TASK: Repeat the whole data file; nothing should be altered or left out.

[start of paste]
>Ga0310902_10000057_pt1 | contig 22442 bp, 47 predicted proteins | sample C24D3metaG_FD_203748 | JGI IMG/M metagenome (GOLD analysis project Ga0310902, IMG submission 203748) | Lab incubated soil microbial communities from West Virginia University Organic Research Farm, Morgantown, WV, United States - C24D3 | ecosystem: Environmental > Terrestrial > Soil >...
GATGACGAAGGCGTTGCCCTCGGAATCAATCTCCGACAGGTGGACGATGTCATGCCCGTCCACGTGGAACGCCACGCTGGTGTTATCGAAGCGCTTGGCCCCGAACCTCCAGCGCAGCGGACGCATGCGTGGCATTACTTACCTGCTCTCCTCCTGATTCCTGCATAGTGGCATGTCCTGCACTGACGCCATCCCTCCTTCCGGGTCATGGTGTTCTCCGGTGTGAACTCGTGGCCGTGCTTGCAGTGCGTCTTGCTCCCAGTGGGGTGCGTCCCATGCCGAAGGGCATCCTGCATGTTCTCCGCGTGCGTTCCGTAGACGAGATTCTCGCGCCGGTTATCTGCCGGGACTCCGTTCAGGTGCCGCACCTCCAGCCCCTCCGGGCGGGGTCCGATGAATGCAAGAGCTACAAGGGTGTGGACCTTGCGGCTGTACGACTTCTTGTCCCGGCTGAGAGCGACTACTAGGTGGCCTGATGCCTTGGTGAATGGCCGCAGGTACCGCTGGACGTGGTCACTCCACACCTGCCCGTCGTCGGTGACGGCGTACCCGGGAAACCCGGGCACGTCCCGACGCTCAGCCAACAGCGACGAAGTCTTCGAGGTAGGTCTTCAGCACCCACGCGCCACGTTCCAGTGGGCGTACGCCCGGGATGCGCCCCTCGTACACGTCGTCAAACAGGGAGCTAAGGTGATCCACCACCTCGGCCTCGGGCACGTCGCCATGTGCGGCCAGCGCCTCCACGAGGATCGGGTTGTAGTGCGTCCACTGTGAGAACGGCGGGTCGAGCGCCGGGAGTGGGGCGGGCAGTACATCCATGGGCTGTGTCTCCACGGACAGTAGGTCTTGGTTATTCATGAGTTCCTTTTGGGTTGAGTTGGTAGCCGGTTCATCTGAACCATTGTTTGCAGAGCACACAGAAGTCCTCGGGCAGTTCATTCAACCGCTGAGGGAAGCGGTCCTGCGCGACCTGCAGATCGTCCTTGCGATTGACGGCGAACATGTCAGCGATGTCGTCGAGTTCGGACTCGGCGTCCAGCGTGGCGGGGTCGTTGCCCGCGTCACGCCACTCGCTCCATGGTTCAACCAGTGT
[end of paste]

>Ga0310902_10000057_pt1 | contig 22442 bp, 47 predicted proteins | sample C24D3metaG_FD_203748 | JGI IMG/M metagenome (GOLD analysis project Ga0310902, IMG submission 203748) | Lab incubated soil microbial communities from West Virginia University Organic Research Farm, Morgantown, WV, United States - C24D3 | ecosystem: Environmental > Terrestrial > Soil >...
GATGACGAAGGCGTTGCCCTCGGAATCAATCTCCGACAGGTGGACGATGTCATGCCCGTCCACGTGGAACGCCACGCTGGTGTTATCGAAGCGCTTGGCCCCGAACCTCCAGCGCAGCGGACGCATGCGTGGCATTACTTACCTGCTCTCCTCCTGATTCCTGCATAGTGGCATGTCCTGCACTGACGCCATCCCTCCTTCCGGGTCATGGTGTTCTCCGGTGTGAACTCGTGGCCGTGCTTGCAGTGCGTCTTGCTCCCAGTGGGGTGCGTCCCATGCCGAAGGGCATCCTGCATGTTCTCCGCGTGCGTTCCGTAGACGAGATTCTCGCGCCGGTTATCTGCCGGGACTCCGTTCAGGTGCCGCACCTCCAGCCCCTCCGGGCGGGGTCCGATGAATGCAAGAGCTACAAGGGTGTGGACCTTGCGGCTGTACGACTTCTTGTCCCGGCTGAGAGCGACTACTAGGTGGCCTGATGCCTTGGTGAATGGCCGCAGGTACCGCTGGACGTGGTCACTCCACACCTGCCCGTCGTCGGTGACGGCGTACCCGGGAAACCCGGGCACGTCCCGACGCTCAGCCAACAGCGACGAAGTCTTCGAGGTAGGTCTTCAGCACCCACGCGCCACGTTCCAGTGGGCGTACGCCCGGGATGCGCCCCTCGTACACGTCGTCAAACAGGGAGCTAAGGTGATCCACCACCTCGGCCTCGGGCACGTCGCCATGTGCGGCCAGCGCCTCCACGAGGATCGGGTTGTAGTGCGTCCACTGTGAGAACGGCGGGTCGAGCGCCGGGAGTGGGGCGGGCAGTACATCCATGGGCTGTGTCTCCACGGACAGTAGGTCTTGGTTATTCATGAGTTCCTTTTGGGTTGAGTTGGTAGCCGGTTCATCTGAACCATTGTTTGCAGAGCACACAGAAGTCCTCGGGCAGTTCATTCAACCGCTGAGGGAAGCGGTCCTGCGCGACCTGCAGATCGTCCTTGCGATTGACGGCGAACATGTCAGCGATGTCGTCGAGTTCGGACTCGGCGTCCAGCGTGGCGGGGTCGTTGCCCGCGTCACGCCACTCGCTCCATGGTTCAACCAGTGT